Poets Corner Reading Series

Tag Archive: Adam Dickinson

May Reading at Poets Corner: Moss Piglets and Cockroaches

Posted on behalf of Jillian Maguire. 


Our May “reading” took poetry to a whole new level.  If you were there, you know why I used quotation marks.  This was no ordinary poetry reading – it was a mixed-media eco poetry display.  Our first five open mic poets continued to dazzle the ear with poems about lover birds, puddles, Malcolm X, zoot suits, and “numerous noxious nasties.” It was so wonderful to share the virtual space with some American poet friends. We even learned that Alabama is the biodiversity capital of the U.S.

After the first open mic group, we were treated to a smorgasbord of traditional reading and poetry films by our first feature poet, Poets Corner’s own Kim Trainor.  Her first two poems, “Wildfire” and “Paper Birch” intertwined romance and the landscape, reminding us that humans are indeed part of the evolutionary process, and left us with this question:  after the fires burn out and the dry parched land speaks the sparse language of the tundra, where do we go from here?  After these two poems, Kim shared her screen to reveal her poetry films, with music from experimental violinist Hazel Fairbairn.  The first film, “Tardigrade,” considered the tardigrades shot to the moon on the Beresheet rocket. “The Beautiful Cell”, explored tiny sea cells, glass octopus, moon jelly, whose “nature is not to be itself.”  Quite the paradox. The second film, “Elysia”, explored a creature somewhere between plant and animal, that exists in the salt marshes of Texas, the fields of bliss. The images, coupled with Fairbairn’s violin and Trainor’s reading, soothed the listener with music, word and science.

After a short break, we got back into a second round of open mic poets, diving further into deep waters and moss piglets, picking up rich people’s trash in the park, learning about a new way to die, and finding our place among seats filled with similar travellers with similar needs.  Our witty host reminded us, after Nefertiti’s amazing reading, that we indeed need to move back when it squirts.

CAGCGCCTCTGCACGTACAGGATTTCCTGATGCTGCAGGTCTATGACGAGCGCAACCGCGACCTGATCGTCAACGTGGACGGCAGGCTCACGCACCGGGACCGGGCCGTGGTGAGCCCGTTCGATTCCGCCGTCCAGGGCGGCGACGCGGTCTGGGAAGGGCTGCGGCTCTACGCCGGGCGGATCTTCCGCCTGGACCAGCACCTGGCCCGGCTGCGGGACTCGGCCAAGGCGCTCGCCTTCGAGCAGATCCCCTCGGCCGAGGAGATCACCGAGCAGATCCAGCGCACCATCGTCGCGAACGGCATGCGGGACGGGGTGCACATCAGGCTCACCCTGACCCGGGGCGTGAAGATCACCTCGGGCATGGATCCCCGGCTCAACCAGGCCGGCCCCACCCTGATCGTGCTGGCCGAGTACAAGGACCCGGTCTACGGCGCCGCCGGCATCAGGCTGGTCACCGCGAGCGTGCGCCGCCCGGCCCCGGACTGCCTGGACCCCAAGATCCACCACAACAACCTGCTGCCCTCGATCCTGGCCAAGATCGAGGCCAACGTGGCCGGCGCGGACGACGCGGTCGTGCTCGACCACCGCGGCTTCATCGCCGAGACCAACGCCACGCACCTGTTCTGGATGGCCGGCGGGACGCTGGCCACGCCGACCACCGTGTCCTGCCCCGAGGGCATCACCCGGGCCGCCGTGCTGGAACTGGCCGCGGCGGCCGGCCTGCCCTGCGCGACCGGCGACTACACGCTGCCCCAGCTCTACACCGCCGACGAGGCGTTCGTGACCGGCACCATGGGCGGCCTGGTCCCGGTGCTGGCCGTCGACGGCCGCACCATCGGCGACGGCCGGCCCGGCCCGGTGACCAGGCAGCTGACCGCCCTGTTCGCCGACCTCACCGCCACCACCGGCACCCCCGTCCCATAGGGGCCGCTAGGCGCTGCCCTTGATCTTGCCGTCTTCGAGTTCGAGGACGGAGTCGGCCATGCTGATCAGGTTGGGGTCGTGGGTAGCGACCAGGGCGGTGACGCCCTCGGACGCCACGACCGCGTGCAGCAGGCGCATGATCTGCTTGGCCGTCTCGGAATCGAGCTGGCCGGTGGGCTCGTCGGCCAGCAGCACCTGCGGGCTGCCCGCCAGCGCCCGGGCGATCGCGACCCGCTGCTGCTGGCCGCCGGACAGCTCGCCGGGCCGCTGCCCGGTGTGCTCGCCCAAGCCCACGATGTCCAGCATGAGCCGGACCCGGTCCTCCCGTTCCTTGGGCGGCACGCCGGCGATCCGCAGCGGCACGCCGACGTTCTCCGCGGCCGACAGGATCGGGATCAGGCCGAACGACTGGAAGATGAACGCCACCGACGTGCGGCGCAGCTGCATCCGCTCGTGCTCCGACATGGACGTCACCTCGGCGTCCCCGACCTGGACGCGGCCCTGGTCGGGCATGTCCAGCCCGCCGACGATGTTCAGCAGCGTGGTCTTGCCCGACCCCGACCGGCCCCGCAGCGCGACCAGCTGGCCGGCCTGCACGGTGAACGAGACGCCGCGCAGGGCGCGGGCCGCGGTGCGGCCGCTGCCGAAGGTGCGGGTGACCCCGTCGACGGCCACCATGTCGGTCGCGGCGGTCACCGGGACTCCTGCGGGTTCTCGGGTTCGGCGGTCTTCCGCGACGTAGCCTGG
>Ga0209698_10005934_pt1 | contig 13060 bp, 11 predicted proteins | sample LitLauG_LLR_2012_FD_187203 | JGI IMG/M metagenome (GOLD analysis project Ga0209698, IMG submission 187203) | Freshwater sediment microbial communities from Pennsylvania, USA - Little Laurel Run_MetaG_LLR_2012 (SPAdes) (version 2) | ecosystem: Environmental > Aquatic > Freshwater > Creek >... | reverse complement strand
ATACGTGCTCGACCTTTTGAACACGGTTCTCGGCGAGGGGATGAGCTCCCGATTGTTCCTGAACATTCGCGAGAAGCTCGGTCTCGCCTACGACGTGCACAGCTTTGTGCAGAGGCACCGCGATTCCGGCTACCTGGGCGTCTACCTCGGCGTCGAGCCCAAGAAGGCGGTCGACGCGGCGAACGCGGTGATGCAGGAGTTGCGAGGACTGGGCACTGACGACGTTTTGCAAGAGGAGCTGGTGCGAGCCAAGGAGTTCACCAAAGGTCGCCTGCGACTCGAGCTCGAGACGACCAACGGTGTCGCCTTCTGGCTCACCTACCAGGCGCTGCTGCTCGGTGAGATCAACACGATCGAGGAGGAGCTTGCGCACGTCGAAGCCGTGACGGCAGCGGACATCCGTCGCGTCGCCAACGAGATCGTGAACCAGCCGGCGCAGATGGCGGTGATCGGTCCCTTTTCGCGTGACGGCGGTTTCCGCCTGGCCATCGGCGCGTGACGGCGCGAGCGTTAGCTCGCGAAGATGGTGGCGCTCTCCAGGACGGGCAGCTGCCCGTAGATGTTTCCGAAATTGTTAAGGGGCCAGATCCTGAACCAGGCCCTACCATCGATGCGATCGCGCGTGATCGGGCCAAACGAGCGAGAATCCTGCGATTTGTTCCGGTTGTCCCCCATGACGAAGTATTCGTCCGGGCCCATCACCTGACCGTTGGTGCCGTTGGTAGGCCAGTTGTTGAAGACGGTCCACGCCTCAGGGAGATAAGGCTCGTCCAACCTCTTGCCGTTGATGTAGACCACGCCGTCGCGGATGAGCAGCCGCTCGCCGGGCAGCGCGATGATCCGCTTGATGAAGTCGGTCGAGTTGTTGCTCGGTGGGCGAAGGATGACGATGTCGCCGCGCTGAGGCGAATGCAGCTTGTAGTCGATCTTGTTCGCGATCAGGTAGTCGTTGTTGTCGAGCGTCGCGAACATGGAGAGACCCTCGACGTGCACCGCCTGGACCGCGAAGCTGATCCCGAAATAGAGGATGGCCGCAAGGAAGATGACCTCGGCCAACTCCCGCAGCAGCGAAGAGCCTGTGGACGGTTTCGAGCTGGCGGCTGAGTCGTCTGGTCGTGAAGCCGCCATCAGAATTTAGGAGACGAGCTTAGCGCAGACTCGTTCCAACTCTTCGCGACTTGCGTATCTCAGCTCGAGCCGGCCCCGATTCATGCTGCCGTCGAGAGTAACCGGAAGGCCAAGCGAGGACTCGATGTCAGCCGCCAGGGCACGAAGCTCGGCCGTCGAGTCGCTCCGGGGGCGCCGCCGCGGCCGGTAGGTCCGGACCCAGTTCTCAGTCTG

Our second feature poet, Adam Dickinson, took us on a poetic tour of the inside of his body, where the biological and the cultural intersect. Dickinson, after a full scientific examination of his various excretions, including an infamous dump in Buffalo, and an actual up-close look at his urine, read from his latest book, Anatomic.  We heard about saran-wrapped expectations, partially asphyxiated orgasms, and “even when it was upon us, claimed the disaster did not exist.”  We saw images of cockroaches on Kafka and learned two things:  Fiber is food for your microbes and humans ingest a credit-card’s worth of plastics every month.

You had to be there.  But if you weren’t, maybe you can check out the video later, when Sara gets it up on our YouTube channel. Honestly, if you missed it, you should definitely check it out.  Even if you were there, it’s probably worth another look.  I know I will probably watch both the whole thing again, because you rarely get such a mix of poetry, activism and science sewn together so beautifully.

Oh, and if you enjoyed it, or you tune in to watch the re-run, PLEASE DONATE so that we can continue to deliver this amazing poetic art.

This week’s One Minute Poem! Adam Dickinson reads “Heterotrophies”

In this week’s One Minute Poem, Adam Dickinson reads “Heterotrophies” from Anatomic (Coach House Books, 2018).

You can find Adam’s poem on our YouTube channel, as well as on all of our social media platforms.
By kind permission of Coach House Books and the poet.

Adam Dickinson is the author of four books of poetry. His latest book, Anatomic (Coach House Books, 2018) concerns the results of chemical and microbial testing on his body and won the Alanna Bondar Memorial Book Prize from the Association for Literature, Environment, and Culture in Canada. His work has been nominated for the Governor General’s Award for Poetry, the Trillium Book Award for Poetry, and the Raymond Souster Award. He has also been a finalist for the CBC Poetry Prize and the K.M. Hunter Artist Award in Literature. He teaches Creative Writing at Brock University in St. Catharines, Ontario.